Because my position is mostly clinical, I continued to work in the hospital throughout the pandemic. The only major change we experienced is that many more telehealth visits and Zoom visits occurred.

What comes to mind when you hear the term “imposter syndrome”?

Most of the time what comes to my mind is a professional woman who is performing very well, and from the outside, it seems like she’s very competent and definitely knows what she’s doing, but on the inside that there is a disconnect, and that person might feel like she’s not good enough.

Have you ever experienced a feeling of imposter syndrome?


How do you overcome it to move your career and life forward?

A lot of times, I feel like we’re very hard on ourselves and strive for perfection. However, most days perfection is not achievable. So, we all have to realize that just doing the best we can is enough. I also think that talking to my colleagues, my women friends here at work that also are in my situation, is helpful, realizing that we’re all going through many of the same issues at work. Many of us are young moms trying to handle this very demanding career and with little children at home.

What influenced you to go into the field of medicine?

It goes back to the roots of my family. I am from a physicians’ family. Both my parents, my sister, my brother-in-law, and a few other family members are physicians. I spent numerous hours during my childhood in my parents’ hospital office, waiting for them to finish their work. So, I was used to and loved the environment of being in a hospital. I don’t think I’ve ever wanted to be anything else.

Who is the person who encouraged you the most and why?

It’s probably my mom and dad. They’ve been the best examples, and they clearly influenced how my career evolved and how I make decisions in my life. When my sister and I were growing up, we saw how extremely busy they were. And at the same time, they still managed to give us all the love we needed and the time. So, a lot of times when I have bad days or something is happening at work, I think of them and how they overcame very difficult times, and even without all of these resources that I have in my hands right now, because they grew up and lived in much more difficult times.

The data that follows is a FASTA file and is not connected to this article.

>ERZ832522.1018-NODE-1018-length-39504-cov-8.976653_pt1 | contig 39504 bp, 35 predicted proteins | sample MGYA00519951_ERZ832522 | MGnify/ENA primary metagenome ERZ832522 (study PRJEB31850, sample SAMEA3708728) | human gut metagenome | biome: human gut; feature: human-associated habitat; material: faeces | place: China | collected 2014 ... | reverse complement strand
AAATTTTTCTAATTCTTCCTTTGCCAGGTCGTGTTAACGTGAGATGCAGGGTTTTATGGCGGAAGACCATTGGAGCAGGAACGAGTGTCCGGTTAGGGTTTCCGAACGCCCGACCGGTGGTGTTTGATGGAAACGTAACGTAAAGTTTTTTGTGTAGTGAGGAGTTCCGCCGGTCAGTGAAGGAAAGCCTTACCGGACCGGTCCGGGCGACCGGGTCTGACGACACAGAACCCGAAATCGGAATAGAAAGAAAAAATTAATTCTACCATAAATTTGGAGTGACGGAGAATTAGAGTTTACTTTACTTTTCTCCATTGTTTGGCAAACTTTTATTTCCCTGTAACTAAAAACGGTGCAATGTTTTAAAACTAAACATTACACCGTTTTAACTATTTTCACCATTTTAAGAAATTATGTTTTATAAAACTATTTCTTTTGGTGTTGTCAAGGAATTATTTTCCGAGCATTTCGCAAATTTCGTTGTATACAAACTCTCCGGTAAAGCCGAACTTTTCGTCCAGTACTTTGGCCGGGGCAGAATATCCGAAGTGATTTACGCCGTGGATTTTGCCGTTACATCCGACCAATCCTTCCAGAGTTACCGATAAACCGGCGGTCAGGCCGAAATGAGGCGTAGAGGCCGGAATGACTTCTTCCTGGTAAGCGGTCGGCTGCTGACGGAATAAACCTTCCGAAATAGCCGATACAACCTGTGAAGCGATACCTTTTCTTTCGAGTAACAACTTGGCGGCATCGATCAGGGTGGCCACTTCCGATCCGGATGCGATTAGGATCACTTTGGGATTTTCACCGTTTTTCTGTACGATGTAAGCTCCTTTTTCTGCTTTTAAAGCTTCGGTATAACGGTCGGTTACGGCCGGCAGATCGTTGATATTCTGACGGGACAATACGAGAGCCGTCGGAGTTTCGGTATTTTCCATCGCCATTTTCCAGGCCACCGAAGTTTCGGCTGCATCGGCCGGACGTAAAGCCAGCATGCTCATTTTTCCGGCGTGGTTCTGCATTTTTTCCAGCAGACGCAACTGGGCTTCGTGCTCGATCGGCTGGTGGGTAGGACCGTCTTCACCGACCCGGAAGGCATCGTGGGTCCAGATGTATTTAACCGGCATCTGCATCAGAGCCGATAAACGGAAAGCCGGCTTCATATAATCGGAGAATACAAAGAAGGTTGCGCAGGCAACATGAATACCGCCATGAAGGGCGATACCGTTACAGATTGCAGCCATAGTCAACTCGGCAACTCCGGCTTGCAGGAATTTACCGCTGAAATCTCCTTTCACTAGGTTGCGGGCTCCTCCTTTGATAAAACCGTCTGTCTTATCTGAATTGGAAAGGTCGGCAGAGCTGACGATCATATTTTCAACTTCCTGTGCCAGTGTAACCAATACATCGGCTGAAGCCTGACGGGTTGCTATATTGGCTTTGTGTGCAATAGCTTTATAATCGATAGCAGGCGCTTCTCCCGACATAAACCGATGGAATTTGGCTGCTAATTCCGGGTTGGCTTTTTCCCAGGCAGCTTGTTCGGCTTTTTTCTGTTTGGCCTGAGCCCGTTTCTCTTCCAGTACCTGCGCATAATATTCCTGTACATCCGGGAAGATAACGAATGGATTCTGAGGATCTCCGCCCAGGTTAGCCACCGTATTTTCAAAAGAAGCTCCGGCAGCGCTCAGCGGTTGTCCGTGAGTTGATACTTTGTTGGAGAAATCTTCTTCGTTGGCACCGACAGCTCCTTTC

What does self-care mean to you?

Self-care to me is very important because I feel like it’s about being the best version of myself. If I’m able to take good care of myself, being well-rested, staying positive, it affects how I manage at work. It allows me to be a best version of myself at work with my patients and with my coworkers and trainees, as well.

What do you do to unwind or to recharge?

I’m a very avid reader. I enjoy all sorts of books from mysteries to self-help and improvement. And we’re also quite busy and we love to do projects and crafts with my three children.

What advice would you give a colleague about the importance of self-care?

I would say hard work is very important. However, it’s as important to find this little piece during your day to take care of yourself, to pay attention to how you’re feeling and those things that make you feel better. A lot of times this is all about setting a priority. So, what you do is make self-care one of your priorities. And if you practice it and allow yourself to practice it every day, you will definitely see positive results in your attitude, and it just makes you happier.


Most Popular